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“We’re going to taste some of the best wines Renaissance ever made,” Brooks says as he holds the winery door open.The room where we sit is a shrine to the past, its walls covered in yellowing newsprint from 30 years ago and curling pages from old Wine Spectator issues. They taste fresh, vibrant and, dare I say, ageless.California’s strangest vineyard is in the tiny Yuba County town of Oregon House, 70 miles northeast of Sacramento, at an elevation of 2,250 feet in the foothills of the Sierra Nevada. The view from Slope 19, the vineyard’s highest point, is so vast and varied that it feels as if you were looking down on all of California. Replicas of Michelangelo’s “David,” herds of water buffalo, camels in a pen. Agile and athletic, the kind of people who seem destined to wear dirt-caked boots, the Mockrishes climb 450 vertical feet of forest on paths cleared through brush, stepping over freshly printed bear tracks, to the peak of this granite-girded slope.The mountains of the coastal range sprawl to the west, guarding the Pacific. There, below the vineyard, sits a faux Roman amphitheater. They proceed with a gravitas that almost feels solemn: This place, their determined gait seems to say, is important.At least it was until the Fellowship shut the winery down three years ago.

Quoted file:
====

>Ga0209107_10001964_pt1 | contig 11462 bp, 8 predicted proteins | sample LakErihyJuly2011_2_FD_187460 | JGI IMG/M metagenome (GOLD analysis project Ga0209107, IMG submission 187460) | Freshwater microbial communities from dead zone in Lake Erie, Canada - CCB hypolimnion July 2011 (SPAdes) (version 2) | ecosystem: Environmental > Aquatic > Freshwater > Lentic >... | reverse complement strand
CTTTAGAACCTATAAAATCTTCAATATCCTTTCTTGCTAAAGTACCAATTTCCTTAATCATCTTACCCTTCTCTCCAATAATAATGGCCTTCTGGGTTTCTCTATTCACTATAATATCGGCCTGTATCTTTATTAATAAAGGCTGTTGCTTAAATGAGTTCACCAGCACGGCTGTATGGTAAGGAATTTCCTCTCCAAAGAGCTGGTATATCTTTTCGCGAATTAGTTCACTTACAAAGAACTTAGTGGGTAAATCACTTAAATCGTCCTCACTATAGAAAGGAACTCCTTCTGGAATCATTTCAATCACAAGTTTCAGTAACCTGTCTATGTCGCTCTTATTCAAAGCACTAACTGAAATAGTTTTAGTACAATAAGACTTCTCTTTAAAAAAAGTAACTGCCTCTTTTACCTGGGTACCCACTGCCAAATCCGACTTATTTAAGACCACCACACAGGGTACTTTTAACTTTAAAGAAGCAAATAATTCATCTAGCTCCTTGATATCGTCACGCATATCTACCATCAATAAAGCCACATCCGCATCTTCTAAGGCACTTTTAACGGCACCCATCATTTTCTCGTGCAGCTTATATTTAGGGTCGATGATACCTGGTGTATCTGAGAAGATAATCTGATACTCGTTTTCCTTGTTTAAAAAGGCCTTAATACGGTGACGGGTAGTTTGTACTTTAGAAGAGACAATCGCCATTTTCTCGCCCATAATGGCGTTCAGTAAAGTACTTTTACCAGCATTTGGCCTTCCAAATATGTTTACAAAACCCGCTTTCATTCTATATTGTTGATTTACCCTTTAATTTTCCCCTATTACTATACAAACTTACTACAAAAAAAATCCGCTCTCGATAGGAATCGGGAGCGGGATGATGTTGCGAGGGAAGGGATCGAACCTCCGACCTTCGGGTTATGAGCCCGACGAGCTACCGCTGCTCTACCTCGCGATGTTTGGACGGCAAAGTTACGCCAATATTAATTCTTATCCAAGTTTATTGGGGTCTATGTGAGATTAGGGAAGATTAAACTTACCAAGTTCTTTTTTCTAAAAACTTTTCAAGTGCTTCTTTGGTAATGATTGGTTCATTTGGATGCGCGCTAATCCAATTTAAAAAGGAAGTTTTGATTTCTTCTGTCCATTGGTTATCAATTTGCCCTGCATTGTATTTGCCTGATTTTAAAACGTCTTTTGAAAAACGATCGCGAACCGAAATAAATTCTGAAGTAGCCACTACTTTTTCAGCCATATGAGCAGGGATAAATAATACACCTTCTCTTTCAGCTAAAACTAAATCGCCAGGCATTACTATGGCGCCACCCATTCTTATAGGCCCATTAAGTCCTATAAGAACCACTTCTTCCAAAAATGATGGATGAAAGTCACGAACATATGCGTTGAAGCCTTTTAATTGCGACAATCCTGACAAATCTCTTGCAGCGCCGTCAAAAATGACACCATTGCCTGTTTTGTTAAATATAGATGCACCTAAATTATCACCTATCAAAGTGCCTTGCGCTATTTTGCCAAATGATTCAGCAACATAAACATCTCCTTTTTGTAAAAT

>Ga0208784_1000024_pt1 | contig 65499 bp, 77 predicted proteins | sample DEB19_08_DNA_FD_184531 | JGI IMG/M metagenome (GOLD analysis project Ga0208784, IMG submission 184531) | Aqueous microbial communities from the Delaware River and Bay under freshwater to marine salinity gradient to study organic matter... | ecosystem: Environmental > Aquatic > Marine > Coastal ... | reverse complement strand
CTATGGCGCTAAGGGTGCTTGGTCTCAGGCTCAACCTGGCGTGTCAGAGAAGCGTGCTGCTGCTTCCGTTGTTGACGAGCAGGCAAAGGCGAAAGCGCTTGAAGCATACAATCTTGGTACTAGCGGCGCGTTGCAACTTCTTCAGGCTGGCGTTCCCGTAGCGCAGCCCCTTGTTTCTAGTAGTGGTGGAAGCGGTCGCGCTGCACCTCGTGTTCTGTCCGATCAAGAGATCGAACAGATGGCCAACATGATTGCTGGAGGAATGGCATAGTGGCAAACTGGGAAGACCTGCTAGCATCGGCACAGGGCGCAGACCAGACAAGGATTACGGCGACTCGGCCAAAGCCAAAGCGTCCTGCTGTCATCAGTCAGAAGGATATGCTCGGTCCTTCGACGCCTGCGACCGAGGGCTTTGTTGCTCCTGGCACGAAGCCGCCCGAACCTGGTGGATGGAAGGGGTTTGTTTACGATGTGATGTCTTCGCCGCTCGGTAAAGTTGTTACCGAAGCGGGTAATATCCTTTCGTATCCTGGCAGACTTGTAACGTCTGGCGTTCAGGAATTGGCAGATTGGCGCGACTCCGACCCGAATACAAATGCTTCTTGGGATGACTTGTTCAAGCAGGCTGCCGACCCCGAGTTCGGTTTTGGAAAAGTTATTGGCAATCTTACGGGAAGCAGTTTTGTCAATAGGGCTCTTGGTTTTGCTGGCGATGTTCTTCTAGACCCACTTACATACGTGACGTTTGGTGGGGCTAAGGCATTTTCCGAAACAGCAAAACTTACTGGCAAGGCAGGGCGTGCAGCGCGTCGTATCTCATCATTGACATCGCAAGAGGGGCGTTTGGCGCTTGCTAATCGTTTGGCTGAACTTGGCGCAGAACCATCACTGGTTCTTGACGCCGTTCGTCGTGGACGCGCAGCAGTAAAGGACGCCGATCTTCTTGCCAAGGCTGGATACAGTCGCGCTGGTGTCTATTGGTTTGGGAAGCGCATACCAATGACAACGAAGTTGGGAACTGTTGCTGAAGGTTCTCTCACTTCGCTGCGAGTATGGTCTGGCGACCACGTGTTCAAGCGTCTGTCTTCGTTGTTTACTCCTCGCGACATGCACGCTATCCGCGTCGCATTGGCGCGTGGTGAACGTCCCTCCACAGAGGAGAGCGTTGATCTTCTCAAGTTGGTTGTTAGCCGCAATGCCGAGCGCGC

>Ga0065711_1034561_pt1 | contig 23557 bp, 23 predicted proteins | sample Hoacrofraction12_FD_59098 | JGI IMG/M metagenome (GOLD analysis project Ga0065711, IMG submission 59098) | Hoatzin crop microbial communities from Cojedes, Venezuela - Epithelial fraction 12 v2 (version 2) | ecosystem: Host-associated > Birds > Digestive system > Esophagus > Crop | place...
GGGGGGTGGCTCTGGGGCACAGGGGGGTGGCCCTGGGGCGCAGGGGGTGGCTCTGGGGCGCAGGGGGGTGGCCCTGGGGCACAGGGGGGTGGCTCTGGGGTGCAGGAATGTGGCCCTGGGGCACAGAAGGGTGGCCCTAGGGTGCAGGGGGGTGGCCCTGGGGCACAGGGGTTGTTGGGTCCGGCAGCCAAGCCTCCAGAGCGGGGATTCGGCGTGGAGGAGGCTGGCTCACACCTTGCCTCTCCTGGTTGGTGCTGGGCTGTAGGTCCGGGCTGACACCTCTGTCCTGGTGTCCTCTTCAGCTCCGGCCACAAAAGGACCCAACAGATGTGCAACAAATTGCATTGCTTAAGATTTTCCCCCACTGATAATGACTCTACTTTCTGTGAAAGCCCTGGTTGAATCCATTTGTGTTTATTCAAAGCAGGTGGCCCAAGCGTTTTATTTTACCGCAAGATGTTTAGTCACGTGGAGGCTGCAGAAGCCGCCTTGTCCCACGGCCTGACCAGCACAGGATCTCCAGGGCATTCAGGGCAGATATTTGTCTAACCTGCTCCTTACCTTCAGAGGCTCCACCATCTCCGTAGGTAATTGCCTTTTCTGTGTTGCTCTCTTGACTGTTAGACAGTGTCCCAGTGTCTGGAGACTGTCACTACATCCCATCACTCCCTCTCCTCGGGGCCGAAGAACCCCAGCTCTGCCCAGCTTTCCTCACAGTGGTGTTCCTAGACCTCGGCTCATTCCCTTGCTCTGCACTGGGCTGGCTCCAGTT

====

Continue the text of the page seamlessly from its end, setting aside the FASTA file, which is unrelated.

The vineyard’s caretakers, Aaron and Cara Mockrish, hike here each day from their home.
They aren’t the symmetrical, manicured grids of Napa Valley.
These vines twist and lean, sprawling out in wild, uneven succession, each contorted in its unique individual cragginess.
Steep terraces have been etched into the hillsides below, vines boring into the extreme, rocky earth. “This whole place is varying states of decomposed granite,” Aaron Mockrish says.
The rocks give the vineyard its character, but also make the land difficult to work.
This land was not sought out for its wine-growing potential — not for its hills nor its granite-studded soils. The Fellowship of Friends begins with Robert Earl Burton, an East Bay schoolteacher who started preaching out of a Volkswagen van in Berkeley in the late 1960s.